If You Build It, They Will Come… If It’s Preserved

Reading about historic preservation prompted me to think about how relevant the topic is in society today.  This chapter brought to mind many different articles and news stories that have popped up recently within the last few years and serves as a reminder that this topic is deeply important.  One such example is the Colosseum restoration project to clean the grime off the façade, that I saw on a 60 Minutes segment.

I agreed with many of the points brought up in the book, one of which is that by preserving different sites, we have the ability to go beyond static representation of artifacts and to present history as a complete environment (pg 18).  Context is a major player within the world of preservation.  I loved the discussion of Charleston’s implementation of historic district zoning ordinance policies in 1931 that made it illegal to build anything that would detract from the architectural and historical setting.  We can see that those same policies have been adopted in many varied places.

I also agreed with the notion that the local level is where historic preservation is the most powerful.  Communities are the driving force behind many efforts to protect historic sites and buildings.  I love the idea that communities deem what is significant, but as with our discussion on museums, I worry about that in the long run.  The pitfalls of relying on communities are in their failure to think long term and concerns about demographics, along with people in power.  Talking of demographics, it makes me think of communities with a small percentage of ethnic diversity.  The larger group could be gung-ho about preservation, but only so far as it applies to their own history, and not the sites of minorities.  Addressing my other concern of longevity, I was reminded of efforts in my hometown of Winnemucca, NV to save a crumbling building.  Last fall the Winnemucca Hotel was demolished and there was an outcry to save it.  Built in 1863, the hotel was a noted Basque landmark as a boarding house and restaurant.  It was left vacant for years to decay.  Only when it was slated for demolition, did people pay attention to it.  A group tried to raise money to buy the property and restore it, but their efforts fell short because they had no plan for the building after they bought the land.  While the demolition is unfortunate, I think that had their efforts been successful, they would have started restoring the hotel, ran out of money, and the building would continue to sit without a purpose.  Maybe I’m being cynical, but I fear that this scenario is an all too common one in other small towns that lack funding and sustained interest/effort in keeping these sites from deteriorating.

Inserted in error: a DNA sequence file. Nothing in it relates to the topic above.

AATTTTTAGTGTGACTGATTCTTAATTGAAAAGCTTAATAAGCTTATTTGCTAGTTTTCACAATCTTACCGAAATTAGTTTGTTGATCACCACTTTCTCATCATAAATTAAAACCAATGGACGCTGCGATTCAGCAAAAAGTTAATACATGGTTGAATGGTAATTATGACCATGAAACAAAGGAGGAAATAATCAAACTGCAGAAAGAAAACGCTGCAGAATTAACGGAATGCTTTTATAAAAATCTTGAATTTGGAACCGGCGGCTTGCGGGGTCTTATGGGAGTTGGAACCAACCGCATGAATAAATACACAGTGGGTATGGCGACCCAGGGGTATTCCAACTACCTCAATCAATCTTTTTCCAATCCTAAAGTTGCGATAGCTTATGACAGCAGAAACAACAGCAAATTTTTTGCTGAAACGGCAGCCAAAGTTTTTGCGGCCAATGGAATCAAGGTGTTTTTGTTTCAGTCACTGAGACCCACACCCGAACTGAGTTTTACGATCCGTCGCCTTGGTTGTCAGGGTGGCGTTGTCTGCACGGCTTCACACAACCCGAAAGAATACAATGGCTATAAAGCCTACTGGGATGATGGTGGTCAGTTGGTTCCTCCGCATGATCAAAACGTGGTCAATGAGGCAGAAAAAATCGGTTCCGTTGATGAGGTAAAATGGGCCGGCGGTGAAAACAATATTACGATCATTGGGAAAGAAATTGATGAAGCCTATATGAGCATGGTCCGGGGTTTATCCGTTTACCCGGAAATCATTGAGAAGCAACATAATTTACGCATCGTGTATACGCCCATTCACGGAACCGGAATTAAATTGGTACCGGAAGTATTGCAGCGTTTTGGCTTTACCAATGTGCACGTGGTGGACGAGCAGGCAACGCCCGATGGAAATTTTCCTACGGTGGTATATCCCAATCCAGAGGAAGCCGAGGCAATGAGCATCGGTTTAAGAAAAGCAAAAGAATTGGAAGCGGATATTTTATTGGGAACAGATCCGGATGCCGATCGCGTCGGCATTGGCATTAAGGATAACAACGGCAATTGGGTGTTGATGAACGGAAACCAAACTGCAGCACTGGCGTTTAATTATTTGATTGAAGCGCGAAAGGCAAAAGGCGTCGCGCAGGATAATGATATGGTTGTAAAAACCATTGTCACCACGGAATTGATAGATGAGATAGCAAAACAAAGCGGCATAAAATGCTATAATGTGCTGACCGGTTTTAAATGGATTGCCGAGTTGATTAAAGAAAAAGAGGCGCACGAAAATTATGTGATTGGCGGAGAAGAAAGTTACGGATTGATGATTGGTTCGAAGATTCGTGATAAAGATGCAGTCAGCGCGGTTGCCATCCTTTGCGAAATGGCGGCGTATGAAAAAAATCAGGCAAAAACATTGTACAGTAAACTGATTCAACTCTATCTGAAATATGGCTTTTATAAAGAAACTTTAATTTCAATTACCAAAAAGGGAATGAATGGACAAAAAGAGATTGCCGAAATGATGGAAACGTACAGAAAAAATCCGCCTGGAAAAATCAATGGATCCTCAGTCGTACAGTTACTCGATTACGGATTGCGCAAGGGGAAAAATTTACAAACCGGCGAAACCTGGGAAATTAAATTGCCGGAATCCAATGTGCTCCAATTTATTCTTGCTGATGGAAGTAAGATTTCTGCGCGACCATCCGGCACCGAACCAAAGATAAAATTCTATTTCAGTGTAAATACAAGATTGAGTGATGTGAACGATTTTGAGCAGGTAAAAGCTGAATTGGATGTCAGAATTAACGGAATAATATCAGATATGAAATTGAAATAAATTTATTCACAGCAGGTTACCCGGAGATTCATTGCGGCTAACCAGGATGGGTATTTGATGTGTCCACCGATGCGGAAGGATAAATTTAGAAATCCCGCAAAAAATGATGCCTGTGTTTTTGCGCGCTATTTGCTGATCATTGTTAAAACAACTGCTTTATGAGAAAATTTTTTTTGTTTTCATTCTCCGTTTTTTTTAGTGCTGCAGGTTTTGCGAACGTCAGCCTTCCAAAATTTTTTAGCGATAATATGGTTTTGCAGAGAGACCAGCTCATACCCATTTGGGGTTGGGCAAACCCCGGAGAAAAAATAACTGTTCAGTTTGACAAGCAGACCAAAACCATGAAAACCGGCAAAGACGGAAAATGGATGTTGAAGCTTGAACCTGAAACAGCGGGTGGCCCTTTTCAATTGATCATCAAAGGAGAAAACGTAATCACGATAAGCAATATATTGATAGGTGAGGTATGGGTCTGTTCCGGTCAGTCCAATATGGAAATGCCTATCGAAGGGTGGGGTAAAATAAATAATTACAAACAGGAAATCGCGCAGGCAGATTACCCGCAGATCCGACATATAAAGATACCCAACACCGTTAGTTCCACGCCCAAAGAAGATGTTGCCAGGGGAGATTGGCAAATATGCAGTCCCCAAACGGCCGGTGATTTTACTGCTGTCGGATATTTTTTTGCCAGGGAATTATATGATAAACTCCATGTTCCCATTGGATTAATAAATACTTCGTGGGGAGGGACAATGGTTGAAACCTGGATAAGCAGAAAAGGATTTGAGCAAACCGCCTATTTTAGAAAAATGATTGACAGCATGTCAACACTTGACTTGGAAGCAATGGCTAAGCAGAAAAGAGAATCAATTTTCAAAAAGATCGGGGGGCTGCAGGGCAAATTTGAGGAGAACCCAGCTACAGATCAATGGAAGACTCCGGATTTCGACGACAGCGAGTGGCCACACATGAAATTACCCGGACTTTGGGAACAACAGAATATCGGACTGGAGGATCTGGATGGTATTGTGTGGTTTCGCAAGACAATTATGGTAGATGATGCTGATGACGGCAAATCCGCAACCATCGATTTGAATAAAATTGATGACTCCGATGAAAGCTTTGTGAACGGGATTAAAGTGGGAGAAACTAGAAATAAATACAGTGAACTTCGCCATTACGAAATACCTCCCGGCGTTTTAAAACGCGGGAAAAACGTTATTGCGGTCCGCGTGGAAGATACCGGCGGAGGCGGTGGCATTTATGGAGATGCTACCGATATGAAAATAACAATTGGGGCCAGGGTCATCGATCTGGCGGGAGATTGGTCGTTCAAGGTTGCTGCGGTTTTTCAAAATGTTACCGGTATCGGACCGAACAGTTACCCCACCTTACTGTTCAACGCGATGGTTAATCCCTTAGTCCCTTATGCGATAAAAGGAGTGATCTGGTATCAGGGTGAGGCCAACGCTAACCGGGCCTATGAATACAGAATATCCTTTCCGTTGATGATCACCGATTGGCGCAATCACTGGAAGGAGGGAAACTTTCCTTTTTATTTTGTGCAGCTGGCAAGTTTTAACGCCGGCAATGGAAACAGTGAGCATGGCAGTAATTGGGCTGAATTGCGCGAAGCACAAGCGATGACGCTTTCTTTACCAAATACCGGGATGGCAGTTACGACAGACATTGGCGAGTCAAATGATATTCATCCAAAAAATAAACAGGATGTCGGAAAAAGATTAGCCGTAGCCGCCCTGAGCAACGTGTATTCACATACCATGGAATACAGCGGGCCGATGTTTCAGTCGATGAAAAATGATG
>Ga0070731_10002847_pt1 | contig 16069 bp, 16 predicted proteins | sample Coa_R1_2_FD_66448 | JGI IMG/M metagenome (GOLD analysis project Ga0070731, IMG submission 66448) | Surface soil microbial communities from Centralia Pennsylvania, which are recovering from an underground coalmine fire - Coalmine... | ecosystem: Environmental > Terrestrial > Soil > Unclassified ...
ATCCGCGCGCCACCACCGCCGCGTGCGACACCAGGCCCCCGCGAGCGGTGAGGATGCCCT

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I’ll leave off with a few last thoughts. I think it’s important to note that these restoration and preservation projects can even add previously unknown information to our understanding, for instance, the fact that by cleaning cathedral façades people realized that they used to be brightly painted.  This changes how people look at gothic architecture. I was also surprised at how short the list of Idaho Threatened Sites was.  I expected a higher number in different places around the state rather than only 6 sites, 4 of which are in Boise.

One thought on “If You Build It, They Will Come… If It’s Preserved”

  1. While I was reading, I thought it would be interesting to see what sites from Idaho were listed as part of the National Historic Register. I never thought about looking at which sites are threatened. Great idea!

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